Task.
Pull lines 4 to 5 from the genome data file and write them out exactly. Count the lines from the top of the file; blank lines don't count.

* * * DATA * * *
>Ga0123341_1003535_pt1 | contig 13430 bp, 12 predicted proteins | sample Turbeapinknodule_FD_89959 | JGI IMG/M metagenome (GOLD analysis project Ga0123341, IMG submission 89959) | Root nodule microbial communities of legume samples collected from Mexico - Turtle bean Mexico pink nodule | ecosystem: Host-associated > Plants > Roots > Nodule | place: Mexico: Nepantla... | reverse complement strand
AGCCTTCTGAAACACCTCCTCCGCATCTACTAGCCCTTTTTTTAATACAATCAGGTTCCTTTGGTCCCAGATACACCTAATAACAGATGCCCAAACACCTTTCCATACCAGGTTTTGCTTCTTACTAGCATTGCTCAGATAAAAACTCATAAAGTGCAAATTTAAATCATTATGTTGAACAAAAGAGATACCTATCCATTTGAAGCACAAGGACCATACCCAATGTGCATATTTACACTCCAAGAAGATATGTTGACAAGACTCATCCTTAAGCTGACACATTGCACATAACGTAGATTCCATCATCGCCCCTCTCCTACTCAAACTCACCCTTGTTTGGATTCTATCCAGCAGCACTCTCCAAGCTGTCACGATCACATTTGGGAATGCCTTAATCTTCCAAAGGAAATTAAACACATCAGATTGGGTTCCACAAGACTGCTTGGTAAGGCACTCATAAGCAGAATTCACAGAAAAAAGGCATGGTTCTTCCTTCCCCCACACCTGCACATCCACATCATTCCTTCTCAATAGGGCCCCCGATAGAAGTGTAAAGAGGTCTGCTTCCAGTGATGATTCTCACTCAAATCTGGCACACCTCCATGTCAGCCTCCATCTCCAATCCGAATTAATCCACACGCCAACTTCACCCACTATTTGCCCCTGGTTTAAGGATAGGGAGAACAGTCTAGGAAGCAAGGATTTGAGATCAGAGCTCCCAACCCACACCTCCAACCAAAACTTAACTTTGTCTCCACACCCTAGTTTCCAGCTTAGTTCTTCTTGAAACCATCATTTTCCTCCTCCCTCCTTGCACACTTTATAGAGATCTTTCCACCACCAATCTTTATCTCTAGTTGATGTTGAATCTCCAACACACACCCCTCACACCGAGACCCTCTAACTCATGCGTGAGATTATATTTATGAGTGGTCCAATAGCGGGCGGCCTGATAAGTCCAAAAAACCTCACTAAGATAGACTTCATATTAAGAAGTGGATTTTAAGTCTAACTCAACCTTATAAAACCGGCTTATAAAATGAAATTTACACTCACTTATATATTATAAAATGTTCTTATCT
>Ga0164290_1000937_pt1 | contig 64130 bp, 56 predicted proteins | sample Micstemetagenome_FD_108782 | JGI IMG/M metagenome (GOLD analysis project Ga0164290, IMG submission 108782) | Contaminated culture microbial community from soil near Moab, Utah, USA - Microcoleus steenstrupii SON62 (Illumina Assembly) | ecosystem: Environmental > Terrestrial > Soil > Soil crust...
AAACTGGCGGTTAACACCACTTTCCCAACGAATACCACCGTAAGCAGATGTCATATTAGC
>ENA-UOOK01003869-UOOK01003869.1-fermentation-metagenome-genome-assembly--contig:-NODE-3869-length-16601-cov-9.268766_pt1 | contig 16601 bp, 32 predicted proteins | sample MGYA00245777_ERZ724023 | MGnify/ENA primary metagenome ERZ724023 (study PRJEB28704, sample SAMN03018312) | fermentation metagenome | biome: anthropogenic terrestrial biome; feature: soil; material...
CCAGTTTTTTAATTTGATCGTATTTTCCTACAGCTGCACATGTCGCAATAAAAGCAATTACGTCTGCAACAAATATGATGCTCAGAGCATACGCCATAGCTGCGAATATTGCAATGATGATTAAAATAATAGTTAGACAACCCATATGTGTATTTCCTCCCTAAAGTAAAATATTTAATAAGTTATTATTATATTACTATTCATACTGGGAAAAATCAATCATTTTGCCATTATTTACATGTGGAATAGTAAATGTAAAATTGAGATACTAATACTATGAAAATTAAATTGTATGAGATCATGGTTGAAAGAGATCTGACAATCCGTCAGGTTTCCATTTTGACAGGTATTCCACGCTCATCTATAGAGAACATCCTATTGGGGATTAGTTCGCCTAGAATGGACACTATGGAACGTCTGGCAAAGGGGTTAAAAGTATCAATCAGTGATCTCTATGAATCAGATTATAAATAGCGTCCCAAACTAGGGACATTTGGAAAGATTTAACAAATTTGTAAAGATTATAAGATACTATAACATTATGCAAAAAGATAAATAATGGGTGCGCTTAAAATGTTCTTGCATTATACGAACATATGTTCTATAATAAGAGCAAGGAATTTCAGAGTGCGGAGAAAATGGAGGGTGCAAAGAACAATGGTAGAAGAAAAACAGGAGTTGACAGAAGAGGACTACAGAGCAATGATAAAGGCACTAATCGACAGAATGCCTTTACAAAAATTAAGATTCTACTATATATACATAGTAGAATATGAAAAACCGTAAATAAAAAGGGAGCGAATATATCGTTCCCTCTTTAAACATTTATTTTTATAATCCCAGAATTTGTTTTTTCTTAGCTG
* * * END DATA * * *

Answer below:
AAACTGGCGGTTAACACCACTTTCCCAACGAATACCACCGTAAGCAGATGTCATATTAGC
>ENA-UOOK01003869-UOOK01003869.1-fermentation-metagenome-genome-assembly--contig:-NODE-3869-length-16601-cov-9.268766_pt1 | contig 16601 bp, 32 predicted proteins | sample MGYA00245777_ERZ724023 | MGnify/ENA primary metagenome ERZ724023 (study PRJEB28704, sample SAMN03018312) | fermentation metagenome | biome: anthropogenic terrestrial biome; feature: soil; material...